More than twenty years ago, Anthony Marwood, local resident and the violinist of the world-famous Florestan Piano Trio, entered Peasmarsh Church, loved its setting and atmosphere and, happening to have his violin with him, used it to test the church’s acoustics. He immediately determined that this was an ideal place for a music festival, which, with his Florestan colleagues Richard Lester (‘cello) and Susan Tomes (piano) and local support, he duly began in 1998.
The twentieth festival took place last weekend, having grown from five performers and three concerts over two days to nine concerts, one for orchestra in St Mary’s, Rye and one educational, with dozens of musicians, over four days. Originally named the Florestan Festival at Peasmarsh, it has been known, ever since the disbandment of the original Florestan Trio in 2011, as the Peasmarsh Chamber Music Festival.
From the start, the event has been significant and grew rapidly to be one of the finest, if not THE finest, of its kind, in the South East, attracting musicians and audience members from around the world; it has maintained a unique and intimate aura, being still small enough for many to attend all nine concerts and to meet each other and many of the musicians from year to year. Two of the original founders, Anthony Marwood and Richard Lester, play frequently and direct proceedings with a loving care that makes this Festival an indispensable adornment to our area. Standards are of the highest and some of my highlights from last weekend, all, apart from the third, in Peasmarsh Church, are briefly set out below:
Festival Opening June 22: Wonderful interplay between pianist Ellen Hwangbo and ‘cellist Richard Lester in Prokofiev’s sonata in C major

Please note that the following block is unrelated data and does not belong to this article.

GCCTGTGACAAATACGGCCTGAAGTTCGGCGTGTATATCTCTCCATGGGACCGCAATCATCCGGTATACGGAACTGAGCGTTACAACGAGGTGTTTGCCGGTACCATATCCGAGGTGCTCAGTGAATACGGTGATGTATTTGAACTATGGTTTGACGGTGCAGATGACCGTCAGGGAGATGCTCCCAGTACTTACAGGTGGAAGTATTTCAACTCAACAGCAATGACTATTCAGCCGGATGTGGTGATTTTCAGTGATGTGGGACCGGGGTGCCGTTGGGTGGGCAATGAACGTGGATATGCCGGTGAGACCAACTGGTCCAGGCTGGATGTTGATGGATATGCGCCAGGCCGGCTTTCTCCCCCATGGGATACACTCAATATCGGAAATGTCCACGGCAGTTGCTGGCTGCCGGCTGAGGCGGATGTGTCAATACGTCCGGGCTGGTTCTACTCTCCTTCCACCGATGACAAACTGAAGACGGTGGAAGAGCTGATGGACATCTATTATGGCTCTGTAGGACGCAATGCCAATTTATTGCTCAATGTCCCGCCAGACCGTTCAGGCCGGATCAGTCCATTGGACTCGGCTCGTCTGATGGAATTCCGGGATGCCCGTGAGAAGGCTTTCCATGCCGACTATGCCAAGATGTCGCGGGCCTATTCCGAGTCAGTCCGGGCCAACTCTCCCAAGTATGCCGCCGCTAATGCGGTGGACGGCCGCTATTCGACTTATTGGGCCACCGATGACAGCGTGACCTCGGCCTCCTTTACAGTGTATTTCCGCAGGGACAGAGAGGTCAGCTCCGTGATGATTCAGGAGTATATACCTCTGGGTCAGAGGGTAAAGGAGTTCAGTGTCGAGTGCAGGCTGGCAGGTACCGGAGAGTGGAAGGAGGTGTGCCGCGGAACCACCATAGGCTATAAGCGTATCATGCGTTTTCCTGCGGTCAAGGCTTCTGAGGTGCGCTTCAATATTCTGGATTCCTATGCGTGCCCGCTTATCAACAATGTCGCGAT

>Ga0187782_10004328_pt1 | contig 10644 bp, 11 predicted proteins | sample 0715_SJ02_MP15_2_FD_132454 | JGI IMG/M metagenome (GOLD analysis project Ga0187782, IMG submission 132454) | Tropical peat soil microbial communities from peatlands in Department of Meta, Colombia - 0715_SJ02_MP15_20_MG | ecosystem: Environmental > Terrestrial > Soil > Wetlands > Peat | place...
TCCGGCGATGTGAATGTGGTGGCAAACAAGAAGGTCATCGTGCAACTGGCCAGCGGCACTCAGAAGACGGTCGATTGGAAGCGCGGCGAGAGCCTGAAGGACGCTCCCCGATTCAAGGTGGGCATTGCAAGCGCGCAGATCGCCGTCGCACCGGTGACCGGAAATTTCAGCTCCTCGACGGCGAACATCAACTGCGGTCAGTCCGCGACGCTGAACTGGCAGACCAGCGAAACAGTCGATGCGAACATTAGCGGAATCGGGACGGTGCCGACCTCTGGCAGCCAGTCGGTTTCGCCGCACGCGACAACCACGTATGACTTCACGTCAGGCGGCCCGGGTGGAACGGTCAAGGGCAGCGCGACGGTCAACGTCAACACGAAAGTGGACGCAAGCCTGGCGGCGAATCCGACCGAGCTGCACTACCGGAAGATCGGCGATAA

Education Showcase June 23: Sam Glazer works inspirationally with classes from Beckley and Peasmarsh Primary Schools to elicit brilliant songs suggested by the theme of ‘Summer’. All this is enthusiastically supported by the members of the Doric String Quartet and is made possible by sponsorship from the Rudi Martinus van Dijk Foundation.
Orchestral Concert June 23: Dazzling team work from violinist Anthony Marwood, ‘cellist Richard Lester and pianist Aleksandar Madzar in Beethoven’s Triple Concerto with the magnificent Britten Sinfonia.
Morning Concert June 24: Remarkable fifteen year old Benedict Lim creates wonder by his playing of Ysaye’s E minor solo violin sonata and the beauty and mystery of the Doric String Quartet’s playing of Schubert’s D.887 makes many listeners cry, including me.
Early Evening Emotion June 24: Magical Mozart G minor string quintet and Anthony Marwood and
Aleksandar Madzar electrify in Beethoven’s Kreutzer Sonata.
Late Night Lyricism June 24: Actor Walter van Dyk introduces, with a beautifully judged reading of the composer’s letters, Alban Berg’s Lyric Suite, played with emotional intensity by the Doric Quartet.
Sunday Morning Sonatas June 25: Titanic performance by Aleksandar Madzar of Beethoven’s Hammerklavier sonata
Tales of Offenbach June 25: An unforgettable riot of joy and beautiful tunes, with a serious interlude for the moving Prayer of Moses. Walter van Dyk speaks beautifully, sings musically and makes a fool of himself with the greatest elegance.
Finale June 25: A Glazunov string quintet, a Prokofiev violin and piano sonata and a Brahms piano quartet bring the Festival to an end in glorious style.
Don’t miss the next one: June 21st -24 2018, in what the programme rightly calls a ‘poetic, ancient landscape.’
Photos: Walter van Dik
Image Credits: Peasmarsh Festival .